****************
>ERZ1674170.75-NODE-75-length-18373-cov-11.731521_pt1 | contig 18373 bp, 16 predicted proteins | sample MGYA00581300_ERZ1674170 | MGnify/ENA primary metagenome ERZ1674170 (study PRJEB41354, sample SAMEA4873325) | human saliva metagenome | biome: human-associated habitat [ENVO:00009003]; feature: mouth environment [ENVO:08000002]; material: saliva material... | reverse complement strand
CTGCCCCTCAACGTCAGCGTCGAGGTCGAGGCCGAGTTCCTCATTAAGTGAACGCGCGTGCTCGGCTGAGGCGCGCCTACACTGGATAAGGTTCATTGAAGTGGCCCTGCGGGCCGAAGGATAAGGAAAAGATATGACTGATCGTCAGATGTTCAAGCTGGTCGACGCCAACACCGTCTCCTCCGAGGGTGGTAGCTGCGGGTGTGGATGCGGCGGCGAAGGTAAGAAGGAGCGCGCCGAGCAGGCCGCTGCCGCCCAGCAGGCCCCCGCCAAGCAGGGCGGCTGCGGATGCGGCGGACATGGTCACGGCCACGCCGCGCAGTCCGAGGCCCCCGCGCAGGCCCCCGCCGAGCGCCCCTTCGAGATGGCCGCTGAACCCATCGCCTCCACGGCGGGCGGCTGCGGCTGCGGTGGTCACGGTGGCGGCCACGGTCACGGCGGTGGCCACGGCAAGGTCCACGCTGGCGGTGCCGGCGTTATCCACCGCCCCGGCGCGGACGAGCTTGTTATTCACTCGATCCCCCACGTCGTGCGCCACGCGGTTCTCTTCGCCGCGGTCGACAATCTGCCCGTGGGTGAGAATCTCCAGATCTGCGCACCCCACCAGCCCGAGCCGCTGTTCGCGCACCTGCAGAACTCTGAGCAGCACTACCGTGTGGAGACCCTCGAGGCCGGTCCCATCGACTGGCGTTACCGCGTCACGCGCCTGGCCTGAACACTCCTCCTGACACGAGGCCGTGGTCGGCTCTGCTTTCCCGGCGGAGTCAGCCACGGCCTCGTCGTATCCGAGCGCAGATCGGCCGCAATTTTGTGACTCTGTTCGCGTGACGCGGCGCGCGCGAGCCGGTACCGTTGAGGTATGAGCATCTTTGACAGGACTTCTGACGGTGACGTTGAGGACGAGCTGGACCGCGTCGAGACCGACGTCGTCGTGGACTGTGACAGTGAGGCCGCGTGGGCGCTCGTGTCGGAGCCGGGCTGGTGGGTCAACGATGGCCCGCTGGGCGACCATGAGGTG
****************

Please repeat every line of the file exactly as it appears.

>ERZ1674170.75-NODE-75-length-18373-cov-11.731521_pt1 | contig 18373 bp, 16 predicted proteins | sample MGYA00581300_ERZ1674170 | MGnify/ENA primary metagenome ERZ1674170 (study PRJEB41354, sample SAMEA4873325) | human saliva metagenome | biome: human-associated habitat [ENVO:00009003]; feature: mouth environment [ENVO:08000002]; material: saliva material... | reverse complement strand
CTGCCCCTCAACGTCAGCGTCGAGGTCGAGGCCGAGTTCCTCATTAAGTGAACGCGCGTGCTCGGCTGAGGCGCGCCTACACTGGATAAGGTTCATTGAAGTGGCCCTGCGGGCCGAAGGATAAGGAAAAGATATGACTGATCGTCAGATGTTCAAGCTGGTCGACGCCAACACCGTCTCCTCCGAGGGTGGTAGCTGCGGGTGTGGATGCGGCGGCGAAGGTAAGAAGGAGCGCGCCGAGCAGGCCGCTGCCGCCCAGCAGGCCCCCGCCAAGCAGGGCGGCTGCGGATGCGGCGGACATGGTCACGGCCACGCCGCGCAGTCCGAGGCCCCCGCGCAGGCCCCCGCCGAGCGCCCCTTCGAGATGGCCGCTGAACCCATCGCCTCCACGGCGGGCGGCTGCGGCTGCGGTGGTCACGGTGGCGGCCACGGTCACGGCGGTGGCCACGGCAAGGTCCACGCTGGCGGTGCCGGCGTTATCCACCGCCCCGGCGCGGACGAGCTTGTTATTCACTCGATCCCCCACGTCGTGCGCCACGCGGTTCTCTTCGCCGCGGTCGACAATCTGCCCGTGGGTGAGAATCTCCAGATCTGCGCACCCCACCAGCCCGAGCCGCTGTTCGCGCACCTGCAGAACTCTGAGCAGCACTACCGTGTGGAGACCCTCGAGGCCGGTCCCATCGACTGGCGTTACCGCGTCACGCGCCTGGCCTGAACACTCCTCCTGACACGAGGCCGTGGTCGGCTCTGCTTTCCCGGCGGAGTCAGCCACGGCCTCGTCGTATCCGAGCGCAGATCGGCCGCAATTTTGTGACTCTGTTCGCGTGACGCGGCGCGCGCGAGCCGGTACCGTTGAGGTATGAGCATCTTTGACAGGACTTCTGACGGTGACGTTGAGGACGAGCTGGACCGCGTCGAGACCGACGTCGTCGTGGACTGTGACAGTGAGGCCGCGTGGGCGCTCGTGTCGGAGCCGGGCTGGTGGGTCAACGATGGCCCGCTGGGCGACCATGAGGTG